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Supply chain’s departure from “just-in-time” logistics since the COVID-19 is helping to limit short-term impacts from Red Sea shipping disruption, according to John Kartsonas, managing partner of Breakwave Advisors.
Kartsonas says Global supply chains are now stronger than they were before the COVID-19 pandemic, but he warns of potential impacts should Red Sea disruption continue for an extended period.
Breakwave Advisors is known for being the Commodity Trading Advisor for the Breakwave Dry Bulk Shipping ETF (NYSE: BDRY) and the Breakwave Tanker Shipping ETF (NYSE: BWET).
Kartsonas explained that the “Just in Time” strategy has proven risky, especially considering the geopolitical conditions over the past few years. He noted that many companies have adapted by maintaining larger inventories, which helps to mitigate short-term disruptions, such as the current one in the Red Sea.
However, Kartsonas warned that if the Red Sea disruption continues for an extended period, there will be increased costs for delivered goods due to longer sailing distances and higher fuel consumption. This will particularly affect goods traded in the East-West corridor.
“The impact will begin to be felt in the summer months,” says Kartsonas.
He says importers will experience higher costs for finished goods moving from the East to West. However, he also emphasized that this will not be a global trend. Trades within Asia and between Asia and the US, for example, will be less affected.
He further commented that shipping costs, which encompass fuel costs, various passthrough costs (like insurance and seafarer salaries), and net profit to shipping companies, will increase on routes affected by the Red Sea disruption due to longer sailing distances and higher insurance premiums. He says the consumer will start to bear some of these costs from the summer.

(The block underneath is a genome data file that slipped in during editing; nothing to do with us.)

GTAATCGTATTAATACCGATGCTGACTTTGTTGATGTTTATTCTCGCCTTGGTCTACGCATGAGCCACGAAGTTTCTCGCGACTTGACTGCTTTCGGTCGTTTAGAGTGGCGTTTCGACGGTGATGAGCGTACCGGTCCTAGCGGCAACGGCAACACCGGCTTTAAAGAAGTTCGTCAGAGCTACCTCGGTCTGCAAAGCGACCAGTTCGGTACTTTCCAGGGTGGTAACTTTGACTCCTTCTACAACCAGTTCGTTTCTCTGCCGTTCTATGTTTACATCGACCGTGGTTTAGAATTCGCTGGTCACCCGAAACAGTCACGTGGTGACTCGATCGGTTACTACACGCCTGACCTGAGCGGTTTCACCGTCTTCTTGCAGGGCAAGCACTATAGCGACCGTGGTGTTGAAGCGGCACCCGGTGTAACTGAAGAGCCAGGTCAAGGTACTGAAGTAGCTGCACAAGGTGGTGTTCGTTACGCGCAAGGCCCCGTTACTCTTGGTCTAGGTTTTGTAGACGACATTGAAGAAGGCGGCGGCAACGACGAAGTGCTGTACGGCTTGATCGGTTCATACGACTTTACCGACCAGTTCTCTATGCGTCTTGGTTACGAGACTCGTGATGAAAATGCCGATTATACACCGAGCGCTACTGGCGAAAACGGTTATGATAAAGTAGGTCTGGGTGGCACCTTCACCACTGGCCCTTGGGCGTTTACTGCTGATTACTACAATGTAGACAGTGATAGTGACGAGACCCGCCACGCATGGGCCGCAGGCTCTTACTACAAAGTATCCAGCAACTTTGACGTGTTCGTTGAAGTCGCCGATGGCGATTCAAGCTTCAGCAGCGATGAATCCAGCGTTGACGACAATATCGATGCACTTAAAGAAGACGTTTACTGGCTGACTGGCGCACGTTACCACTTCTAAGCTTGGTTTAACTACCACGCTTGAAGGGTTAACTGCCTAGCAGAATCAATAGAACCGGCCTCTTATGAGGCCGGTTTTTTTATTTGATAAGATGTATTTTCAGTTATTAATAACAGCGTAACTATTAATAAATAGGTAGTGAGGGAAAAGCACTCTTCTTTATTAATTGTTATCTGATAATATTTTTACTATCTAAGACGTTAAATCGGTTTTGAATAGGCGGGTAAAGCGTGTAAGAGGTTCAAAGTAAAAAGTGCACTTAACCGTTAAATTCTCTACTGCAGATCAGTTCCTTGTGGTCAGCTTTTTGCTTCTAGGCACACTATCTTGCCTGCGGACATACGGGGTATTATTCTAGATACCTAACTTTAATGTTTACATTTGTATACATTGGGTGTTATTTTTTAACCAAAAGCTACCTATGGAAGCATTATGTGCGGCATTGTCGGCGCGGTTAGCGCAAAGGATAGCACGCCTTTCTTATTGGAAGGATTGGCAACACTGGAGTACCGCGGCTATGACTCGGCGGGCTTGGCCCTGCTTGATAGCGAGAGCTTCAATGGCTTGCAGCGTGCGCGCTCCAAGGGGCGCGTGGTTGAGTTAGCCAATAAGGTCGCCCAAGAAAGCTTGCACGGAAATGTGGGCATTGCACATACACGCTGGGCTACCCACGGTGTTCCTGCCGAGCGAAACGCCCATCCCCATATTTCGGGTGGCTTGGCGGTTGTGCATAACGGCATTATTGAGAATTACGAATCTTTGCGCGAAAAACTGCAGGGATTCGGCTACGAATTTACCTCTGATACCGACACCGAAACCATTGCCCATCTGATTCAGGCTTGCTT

Speaking on the impact on commodities, Kartsonas pointed out that refined oil products are the most affected. Europe, which imports many refined products like gasoline and jet fuel, will likely turn to alternative sources in North and South America and West Africa. He noted that the short-term impact on freight costs has been substantial, pushing the net profit of shipping companies to multi-year highs. However, oil prices have been less affected, which helps to mitigate some of the increases in delivered prices.
“For the end users (ie fuel oil distributors) this is a passthrough cost to the consumer, but once again, the underlying oil price is a much more important element of the overall fuel cost than transportation and thus price increases will be muted,” he said.
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